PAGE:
John: For sure. Here’s what Phil says: “1 part chocolate milkshakes spiked with Allen’s Coffee Brandy, 2 parts Underburg (amazing German liquor), 3 parts big guitars, 4 parts very expensive microphones. No but seriously: we used actual equipment from the late 1970s, including an old Neve Console, vintage tube microphones and preamps and compressors. The goal was to really make an album that you could listen to in a playlist alongside AC/DC and Thin Lizzy and the bad tracks off of Zeps later records. We also mixed the record to an old ATR-102 1/2″ tape machine to give it that final flavor and, also because it looked really cool.”

Here’s what the band says: “Phil is obviously a fucking idiot. There are no bad tracks on Zeps later records. But for real, Figure 8 is an amazing studio and Phil is a wizard who got us right away. We all grew up listening to classic rock radio and just love that music, but were born too late for the heyday so obviously have other influences like punk, metal, etc. So, we naturally wrote the kind of songs we like, but wanted them sonically to fit in with our heroes who have all been seared into our brains since childhood.”

E&D: How did RidingEasy Records get to hear about you?

John: We’ve known Daniel for years and he was always kind of amused by our drunken destruction of Stones songs, and would always joke about putting out a single on Record Store Day or something. We asked him if he wanted to hear some originals, he said “Send em”. We then wrote 4 of them, recorded them and sent them. He said “Ummm, these are WAY better than I thought they’d be. How many more do you have?” We said “Another 6” and he says “I’m sending you a contract”. Because we are liars, we then went back and said “Holy fuck, did we just get signed? We have to write 6 more songs.” So, we did. We’re not sure Daniel knows this. Ha ha.

E&D: Your further proof that rock ‘n’ roll isn’t dead (take note Gene Simmons), if you ever achieve “Fame and Fortune” how do you think it would affect Mick’s Jaguar?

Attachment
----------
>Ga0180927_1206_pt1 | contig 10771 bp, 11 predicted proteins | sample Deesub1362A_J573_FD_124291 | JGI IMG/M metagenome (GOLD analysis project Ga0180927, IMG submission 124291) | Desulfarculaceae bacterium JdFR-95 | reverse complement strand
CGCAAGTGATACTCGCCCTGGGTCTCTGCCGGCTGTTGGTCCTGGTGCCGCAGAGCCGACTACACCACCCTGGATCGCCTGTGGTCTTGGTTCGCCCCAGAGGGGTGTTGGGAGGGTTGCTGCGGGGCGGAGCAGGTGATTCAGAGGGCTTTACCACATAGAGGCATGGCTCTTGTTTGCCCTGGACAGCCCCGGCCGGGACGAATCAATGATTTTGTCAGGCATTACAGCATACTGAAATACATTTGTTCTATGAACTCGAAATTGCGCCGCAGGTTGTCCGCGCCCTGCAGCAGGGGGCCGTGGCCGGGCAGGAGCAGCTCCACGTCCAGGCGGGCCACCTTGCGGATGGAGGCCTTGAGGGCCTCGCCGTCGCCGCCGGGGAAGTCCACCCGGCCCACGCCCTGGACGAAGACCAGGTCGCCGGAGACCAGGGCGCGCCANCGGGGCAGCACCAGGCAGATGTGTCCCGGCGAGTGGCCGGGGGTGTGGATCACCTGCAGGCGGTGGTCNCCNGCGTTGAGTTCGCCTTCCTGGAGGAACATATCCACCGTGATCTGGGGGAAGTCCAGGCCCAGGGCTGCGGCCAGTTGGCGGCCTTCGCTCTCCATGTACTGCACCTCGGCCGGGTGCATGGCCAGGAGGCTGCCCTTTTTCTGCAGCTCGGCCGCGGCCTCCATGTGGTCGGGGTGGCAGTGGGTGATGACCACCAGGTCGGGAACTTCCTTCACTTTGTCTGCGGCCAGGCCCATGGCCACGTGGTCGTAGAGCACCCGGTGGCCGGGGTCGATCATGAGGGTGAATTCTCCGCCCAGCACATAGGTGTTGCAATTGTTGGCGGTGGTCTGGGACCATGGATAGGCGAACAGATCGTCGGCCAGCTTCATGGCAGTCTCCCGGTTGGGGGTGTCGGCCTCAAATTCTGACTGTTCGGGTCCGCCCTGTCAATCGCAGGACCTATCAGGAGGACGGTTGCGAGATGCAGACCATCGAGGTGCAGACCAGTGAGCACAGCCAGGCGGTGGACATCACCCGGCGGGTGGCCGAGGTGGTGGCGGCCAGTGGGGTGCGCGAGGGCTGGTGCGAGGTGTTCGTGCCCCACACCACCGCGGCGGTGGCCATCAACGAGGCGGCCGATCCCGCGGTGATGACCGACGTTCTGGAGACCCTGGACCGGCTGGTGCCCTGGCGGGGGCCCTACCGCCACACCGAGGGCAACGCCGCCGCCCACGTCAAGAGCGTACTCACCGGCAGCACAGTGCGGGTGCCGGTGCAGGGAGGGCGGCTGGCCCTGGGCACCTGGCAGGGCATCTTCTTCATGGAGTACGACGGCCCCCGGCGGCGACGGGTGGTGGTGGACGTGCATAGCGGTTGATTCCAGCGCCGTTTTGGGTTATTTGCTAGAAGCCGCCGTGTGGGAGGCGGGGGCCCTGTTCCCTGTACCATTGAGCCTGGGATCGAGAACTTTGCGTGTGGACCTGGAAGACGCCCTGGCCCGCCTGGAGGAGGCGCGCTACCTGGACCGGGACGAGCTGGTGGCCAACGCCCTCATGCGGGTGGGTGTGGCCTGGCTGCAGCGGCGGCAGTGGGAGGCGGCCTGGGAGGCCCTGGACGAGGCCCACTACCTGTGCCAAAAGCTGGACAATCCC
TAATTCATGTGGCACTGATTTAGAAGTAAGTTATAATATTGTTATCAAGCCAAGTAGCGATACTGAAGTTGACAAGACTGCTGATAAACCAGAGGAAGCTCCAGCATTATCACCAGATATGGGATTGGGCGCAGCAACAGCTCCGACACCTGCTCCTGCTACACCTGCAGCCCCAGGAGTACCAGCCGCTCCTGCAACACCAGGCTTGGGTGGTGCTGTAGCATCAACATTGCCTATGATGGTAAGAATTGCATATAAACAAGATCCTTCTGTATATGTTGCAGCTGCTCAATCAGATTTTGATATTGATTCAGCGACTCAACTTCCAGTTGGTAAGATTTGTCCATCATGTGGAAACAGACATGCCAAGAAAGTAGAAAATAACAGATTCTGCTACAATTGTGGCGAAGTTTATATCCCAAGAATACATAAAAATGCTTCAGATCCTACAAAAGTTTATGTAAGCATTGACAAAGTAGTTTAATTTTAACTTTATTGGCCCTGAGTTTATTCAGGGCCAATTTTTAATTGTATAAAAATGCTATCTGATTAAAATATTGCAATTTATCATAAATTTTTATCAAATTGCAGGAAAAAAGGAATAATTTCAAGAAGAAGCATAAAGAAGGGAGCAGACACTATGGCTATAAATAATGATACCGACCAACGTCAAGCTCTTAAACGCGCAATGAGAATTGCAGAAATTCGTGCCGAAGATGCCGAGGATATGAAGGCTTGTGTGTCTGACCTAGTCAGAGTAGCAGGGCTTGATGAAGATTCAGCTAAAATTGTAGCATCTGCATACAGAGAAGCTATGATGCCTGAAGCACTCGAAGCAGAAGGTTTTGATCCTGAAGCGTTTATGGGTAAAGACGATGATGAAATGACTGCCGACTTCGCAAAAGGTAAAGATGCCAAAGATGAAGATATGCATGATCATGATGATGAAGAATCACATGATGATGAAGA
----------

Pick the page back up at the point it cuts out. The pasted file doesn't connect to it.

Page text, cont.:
John: We would implode. It would actually be incredibly detrimental. Other than our financial well-being so we would have the money to not be living on the fringes in NYC, it would rat-fuck our band. We’d all move out of NYC and never see each other and never write songs anymore. So basically, if you like our music, don’t buy it or come to a show. Success will fuck us. Or maybe it would turn us into the rock n roll touring leviathan that we all kind of wish it could be, and we’d just live on the road. If it truly happened, we’d all just indulge ourselves and become more absurd caricatures of our current selves (which is pretty-absurd already).

E&D: What are your plans regarding getting out to support the album in the US? Any chance of getting over to Europe?

John: We’re doing an East Coast USA tour this fall and then doing West Coast in 2019. We would fucking kill to come to Europe and drink all your beers and wines and liquors. Maybe it will happen in 2019. Booking shows is a nightmare and utmost respect to booking agents who do it well. If there’s any European booking agents reading – slide into our DM’s!

Fame and Fortune by Mick’s Jaguar is out now on RidingEasy Records.